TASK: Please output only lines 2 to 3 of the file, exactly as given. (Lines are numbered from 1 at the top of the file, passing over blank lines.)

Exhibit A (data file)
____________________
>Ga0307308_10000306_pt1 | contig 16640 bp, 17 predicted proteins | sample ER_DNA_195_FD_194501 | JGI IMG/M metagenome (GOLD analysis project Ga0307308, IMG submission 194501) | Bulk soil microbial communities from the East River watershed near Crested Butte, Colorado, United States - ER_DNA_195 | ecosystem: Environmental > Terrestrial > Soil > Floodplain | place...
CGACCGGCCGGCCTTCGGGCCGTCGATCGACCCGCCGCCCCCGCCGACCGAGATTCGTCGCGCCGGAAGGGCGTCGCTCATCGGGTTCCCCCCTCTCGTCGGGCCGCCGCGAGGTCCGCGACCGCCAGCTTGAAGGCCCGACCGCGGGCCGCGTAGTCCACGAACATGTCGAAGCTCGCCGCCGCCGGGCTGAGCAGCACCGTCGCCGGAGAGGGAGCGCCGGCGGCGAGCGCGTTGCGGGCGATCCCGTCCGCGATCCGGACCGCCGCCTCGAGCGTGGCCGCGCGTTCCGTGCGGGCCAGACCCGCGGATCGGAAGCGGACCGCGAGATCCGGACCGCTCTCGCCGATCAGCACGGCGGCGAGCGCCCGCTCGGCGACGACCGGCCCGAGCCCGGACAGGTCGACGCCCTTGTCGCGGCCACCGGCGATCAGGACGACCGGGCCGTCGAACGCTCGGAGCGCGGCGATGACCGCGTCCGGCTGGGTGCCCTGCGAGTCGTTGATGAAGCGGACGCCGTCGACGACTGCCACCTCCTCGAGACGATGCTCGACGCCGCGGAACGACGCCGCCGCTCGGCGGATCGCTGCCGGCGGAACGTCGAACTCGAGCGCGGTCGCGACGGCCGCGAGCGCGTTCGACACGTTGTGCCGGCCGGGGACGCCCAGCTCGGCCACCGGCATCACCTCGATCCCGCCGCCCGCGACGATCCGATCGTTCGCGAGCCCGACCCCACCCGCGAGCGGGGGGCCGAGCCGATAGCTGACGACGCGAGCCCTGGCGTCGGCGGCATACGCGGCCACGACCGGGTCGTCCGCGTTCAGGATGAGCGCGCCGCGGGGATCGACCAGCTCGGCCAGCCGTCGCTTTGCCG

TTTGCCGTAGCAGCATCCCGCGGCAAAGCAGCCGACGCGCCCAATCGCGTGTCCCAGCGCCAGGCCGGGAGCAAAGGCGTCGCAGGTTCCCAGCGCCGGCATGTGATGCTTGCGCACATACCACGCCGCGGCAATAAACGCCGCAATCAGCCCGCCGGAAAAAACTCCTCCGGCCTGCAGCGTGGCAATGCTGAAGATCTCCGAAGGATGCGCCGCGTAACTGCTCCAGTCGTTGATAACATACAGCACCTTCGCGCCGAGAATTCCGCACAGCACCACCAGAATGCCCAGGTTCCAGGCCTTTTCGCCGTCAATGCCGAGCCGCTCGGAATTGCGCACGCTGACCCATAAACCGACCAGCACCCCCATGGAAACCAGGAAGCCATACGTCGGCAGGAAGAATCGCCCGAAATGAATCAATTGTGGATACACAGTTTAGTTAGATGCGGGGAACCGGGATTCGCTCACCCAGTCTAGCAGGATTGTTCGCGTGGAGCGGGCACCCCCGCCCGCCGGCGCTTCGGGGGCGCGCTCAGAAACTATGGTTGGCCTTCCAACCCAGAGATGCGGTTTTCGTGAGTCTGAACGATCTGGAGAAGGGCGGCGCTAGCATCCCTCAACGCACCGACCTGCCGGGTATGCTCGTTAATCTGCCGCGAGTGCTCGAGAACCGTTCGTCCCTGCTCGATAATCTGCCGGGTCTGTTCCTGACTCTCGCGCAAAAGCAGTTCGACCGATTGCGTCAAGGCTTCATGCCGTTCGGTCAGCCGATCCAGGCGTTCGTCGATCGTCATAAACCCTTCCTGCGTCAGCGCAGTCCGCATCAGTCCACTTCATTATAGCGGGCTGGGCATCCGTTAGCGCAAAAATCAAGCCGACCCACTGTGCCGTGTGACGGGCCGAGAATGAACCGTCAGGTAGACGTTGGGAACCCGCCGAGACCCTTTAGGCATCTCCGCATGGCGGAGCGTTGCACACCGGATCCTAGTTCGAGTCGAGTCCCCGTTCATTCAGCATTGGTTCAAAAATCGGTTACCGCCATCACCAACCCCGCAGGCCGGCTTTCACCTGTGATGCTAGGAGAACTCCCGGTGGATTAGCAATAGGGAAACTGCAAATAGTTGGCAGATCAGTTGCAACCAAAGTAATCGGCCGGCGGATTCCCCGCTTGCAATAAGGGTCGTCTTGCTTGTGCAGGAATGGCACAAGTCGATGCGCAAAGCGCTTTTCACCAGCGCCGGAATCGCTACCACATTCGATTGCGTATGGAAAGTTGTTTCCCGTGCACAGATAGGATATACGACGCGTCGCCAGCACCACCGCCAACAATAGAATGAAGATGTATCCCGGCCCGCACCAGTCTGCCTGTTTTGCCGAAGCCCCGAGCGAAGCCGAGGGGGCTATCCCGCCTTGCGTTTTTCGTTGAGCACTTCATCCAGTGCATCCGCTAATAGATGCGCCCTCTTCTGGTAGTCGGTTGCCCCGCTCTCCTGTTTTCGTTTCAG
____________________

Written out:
CGACCGGCCGGCCTTCGGGCCGTCGATCGACCCGCCGCCCCCGCCGACCGAGATTCGTCGCGCCGGAAGGGCGTCGCTCATCGGGTTCCCCCCTCTCGTCGGGCCGCCGCGAGGTCCGCGACCGCCAGCTTGAAGGCCCGACCGCGGGCCGCGTAGTCCACGAACATGTCGAAGCTCGCCGCCGCCGGGCTGAGCAGCACCGTCGCCGGAGAGGGAGCGCCGGCGGCGAGCGCGTTGCGGGCGATCCCGTCCGCGATCCGGACCGCCGCCTCGAGCGTGGCCGCGCGTTCCGTGCGGGCCAGACCCGCGGATCGGAAGCGGACCGCGAGATCCGGACCGCTCTCGCCGATCAGCACGGCGGCGAGCGCCCGCTCGGCGACGACCGGCCCGAGCCCGGACAGGTCGACGCCCTTGTCGCGGCCACCGGCGATCAGGACGACCGGGCCGTCGAACGCTCGGAGCGCGGCGATGACCGCGTCCGGCTGGGTGCCCTGCGAGTCGTTGATGAAGCGGACGCCGTCGACGACTGCCACCTCCTCGAGACGATGCTCGACGCCGCGGAACGACGCCGCCGCTCGGCGGATCGCTGCCGGCGGAACGTCGAACTCGAGCGCGGTCGCGACGGCCGCGAGCGCGTTCGACACGTTGTGCCGGCCGGGGACGCCCAGCTCGGCCACCGGCATCACCTCGATCCCGCCGCCCGCGACGATCCGATCGTTCGCGAGCCCGACCCCACCCGCGAGCGGGGGGCCGAGCCGATAGCTGACGACGCGAGCCCTGGCGTCGGCGGCATACGCGGCCACGACCGGGTCGTCCGCGTTCAGGATGAGCGCGCCGCGGGGATCGACCAGCTCGGCCAGCCGTCGCTTTGCCG

TTTGCCGTAGCAGCATCCCGCGGCAAAGCAGCCGACGCGCCCAATCGCGTGTCCCAGCGCCAGGCCGGGAGCAAAGGCGTCGCAGGTTCCCAGCGCCGGCATGTGATGCTTGCGCACATACCACGCCGCGGCAATAAACGCCGCAATCAGCCCGCCGGAAAAAACTCCTCCGGCCTGCAGCGTGGCAATGCTGAAGATCTCCGAAGGATGCGCCGCGTAACTGCTCCAGTCGTTGATAACATACAGCACCTTCGCGCCGAGAATTCCGCACAGCACCACCAGAATGCCCAGGTTCCAGGCCTTTTCGCCGTCAATGCCGAGCCGCTCGGAATTGCGCACGCTGACCCATAAACCGACCAGCACCCCCATGGAAACCAGGAAGCCATACGTCGGCAGGAAGAATCGCCCGAAATGAATCAATTGTGGATACACAGTTTAGTTAGATGCGGGGAACCGGGATTCGCTCACCCAGTCTAGCAGGATTGTTCGCGTGGAGCGGGCACCCCCGCCCGCCGGCGCTTCGGGGGCGCGCTCAGAAACTATGGTTGGCCTTCCAACCCAGAGATGCGGTTTTCGTGAGTCTGAACGATCTGGAGAAGGGCGGCGCTAGCATCCCTCAACGCACCGACCTGCCGGGTATGCTCGTTAATCTGCCGCGAGTGCTCGAGAACCGTTCGTCCCTGCTCGATAATCTGCCGGGTCTGTTCCTGACTCTCGCGCAAAAGCAGTTCGACCGATTGCGTCAAGGCTTCATGCCGTTCGGTCAGCCGATCCAGGCGTTCGTCGATCGTCATAAACCCTTCCTGCGTCAGCGCAGTCCGCATCAGTCCACTTCATTATAGCGGGCTGGGCATCCGTTAGCGCAAAAATCAAGCCGACCCACTGTGCCGTGTGACGGGCCGAGAATGAACCGTCAGGTAGACGTTGGGAACCCGCCGAGACCCTTTAGGCATCTCCGCATGGCGGAGCGTTGCACACCGGATCCTAGTTCGAGTCGAGTCCCCGTTCATTCAGCATTGGTTCAAAAATCGGTTACCGCCATCACCAACCCCGCAGGCCGGCTTTCACCTGTGATGCTAGGAGAACTCCCGGTGGATTAGCAATAGGGAAACTGCAAATAGTTGGCAGATCAGTTGCAACCAAAGTAATCGGCCGGCGGATTCCCCGCTTGCAATAAGGGTCGTCTTGCTTGTGCAGGAATGGCACAAGTCGATGCGCAAAGCGCTTTTCACCAGCGCCGGAATCGCTACCACATTCGATTGCGTATGGAAAGTTGTTTCCCGTGCACAGATAGGATATACGACGCGTCGCCAGCACCACCGCCAACAATAGAATGAAGATGTATCCCGGCCCGCACCAGTCTGCCTGTTTTGCCGAAGCCCCGAGCGAAGCCGAGGGGGCTATCCCGCCTTGCGTTTTTCGTTGAGCACTTCATCCAGTGCATCCGCTAATAGATGCGCCCTCTTCTGGTAGTCGGTTGCCCCGCTCTCCTGTTTTCGTTTCAG